Hurwitz et al1 present the results of a landmark placebo-controlled trial in the United States on the impact of a single daily selenium supplement on human immunodeficiency virus (HIV) disease progression (as measured by HIV viral load and CD4 cell count after 9 months). Of the participants, 73% were receiving antiretroviral therapy (ART) (76% in those allocated to selenium and 72% in those allocated to placebo). Although only 174 of 262 participants (66%) who initiated treatment were available for follow-up at 9 months and mean adherence to study treatment was estimated to have been 73% using a computerized electronic medication-monitoring cap and 81% by pill counts, follow-up rates and adherence were similar in the selenium-supplemented and placebo groups. The trial showed that at the 9-month follow-up, having been allocated to the selenium supplementation group was associated with a substantial increase in serum selenium concentration compared with those allocated to placebo. There were no adverse events reported that were related to the study supplement. So far, so good.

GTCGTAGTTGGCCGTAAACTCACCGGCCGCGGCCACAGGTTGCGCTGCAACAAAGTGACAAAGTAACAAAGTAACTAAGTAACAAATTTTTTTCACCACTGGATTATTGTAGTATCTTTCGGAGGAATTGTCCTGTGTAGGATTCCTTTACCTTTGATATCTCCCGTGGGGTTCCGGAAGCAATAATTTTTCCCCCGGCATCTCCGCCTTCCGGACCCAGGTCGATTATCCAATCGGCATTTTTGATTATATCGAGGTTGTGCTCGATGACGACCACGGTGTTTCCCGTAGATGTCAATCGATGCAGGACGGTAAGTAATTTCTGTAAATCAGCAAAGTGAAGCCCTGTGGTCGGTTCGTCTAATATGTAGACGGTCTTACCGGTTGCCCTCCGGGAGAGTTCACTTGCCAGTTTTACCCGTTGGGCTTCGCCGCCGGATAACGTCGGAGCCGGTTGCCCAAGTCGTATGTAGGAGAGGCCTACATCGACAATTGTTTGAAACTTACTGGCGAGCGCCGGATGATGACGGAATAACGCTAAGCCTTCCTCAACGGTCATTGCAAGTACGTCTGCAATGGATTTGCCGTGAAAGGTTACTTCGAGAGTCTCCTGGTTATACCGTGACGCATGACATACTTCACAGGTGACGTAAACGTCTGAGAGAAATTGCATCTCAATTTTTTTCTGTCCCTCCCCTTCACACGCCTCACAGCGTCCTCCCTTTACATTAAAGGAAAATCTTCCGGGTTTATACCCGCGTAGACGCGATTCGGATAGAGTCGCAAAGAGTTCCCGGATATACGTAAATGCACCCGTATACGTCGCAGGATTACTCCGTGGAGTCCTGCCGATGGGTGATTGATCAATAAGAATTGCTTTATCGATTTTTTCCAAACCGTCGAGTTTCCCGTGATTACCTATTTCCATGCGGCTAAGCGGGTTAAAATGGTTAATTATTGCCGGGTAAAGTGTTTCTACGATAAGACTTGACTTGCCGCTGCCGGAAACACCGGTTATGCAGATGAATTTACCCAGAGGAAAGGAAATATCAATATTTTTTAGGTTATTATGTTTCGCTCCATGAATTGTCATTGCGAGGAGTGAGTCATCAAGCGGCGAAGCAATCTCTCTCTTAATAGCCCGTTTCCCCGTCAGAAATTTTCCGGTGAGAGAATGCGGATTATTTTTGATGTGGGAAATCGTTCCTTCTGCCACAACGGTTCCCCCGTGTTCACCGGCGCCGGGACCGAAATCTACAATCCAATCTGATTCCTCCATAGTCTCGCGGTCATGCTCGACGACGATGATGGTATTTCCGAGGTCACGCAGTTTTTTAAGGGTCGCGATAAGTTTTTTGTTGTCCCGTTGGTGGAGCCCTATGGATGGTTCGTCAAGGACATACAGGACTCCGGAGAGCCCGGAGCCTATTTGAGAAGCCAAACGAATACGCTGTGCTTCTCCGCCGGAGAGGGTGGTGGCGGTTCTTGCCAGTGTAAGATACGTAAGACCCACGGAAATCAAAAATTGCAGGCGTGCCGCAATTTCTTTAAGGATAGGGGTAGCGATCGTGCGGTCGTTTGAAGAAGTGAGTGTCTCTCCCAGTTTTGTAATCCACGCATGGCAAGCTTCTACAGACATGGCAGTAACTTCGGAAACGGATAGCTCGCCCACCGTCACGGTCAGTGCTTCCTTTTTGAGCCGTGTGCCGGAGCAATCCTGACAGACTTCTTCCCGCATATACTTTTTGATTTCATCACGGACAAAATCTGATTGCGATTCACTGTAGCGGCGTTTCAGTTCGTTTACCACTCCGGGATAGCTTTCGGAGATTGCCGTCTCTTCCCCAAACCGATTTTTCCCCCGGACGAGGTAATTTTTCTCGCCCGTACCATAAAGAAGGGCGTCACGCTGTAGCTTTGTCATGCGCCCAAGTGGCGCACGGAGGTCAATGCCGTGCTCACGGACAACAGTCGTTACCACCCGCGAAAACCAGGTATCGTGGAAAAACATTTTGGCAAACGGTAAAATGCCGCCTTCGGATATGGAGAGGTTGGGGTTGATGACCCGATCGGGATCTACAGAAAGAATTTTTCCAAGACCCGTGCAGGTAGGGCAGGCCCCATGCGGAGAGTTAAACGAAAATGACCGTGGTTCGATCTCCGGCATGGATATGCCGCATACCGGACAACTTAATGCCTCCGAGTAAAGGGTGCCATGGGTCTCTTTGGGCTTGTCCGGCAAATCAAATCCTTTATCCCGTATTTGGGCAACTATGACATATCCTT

Ross DA, Cousens S, Wedner SH, Sismanidis C. Does Selenium Supplementation Slow Progression of HIV? Potentially Misleading Presentation of the Results of a Trial. Arch Intern Med. 2007;167(14):1555-1556. doi:10.1001/archinte.167.14.1555-c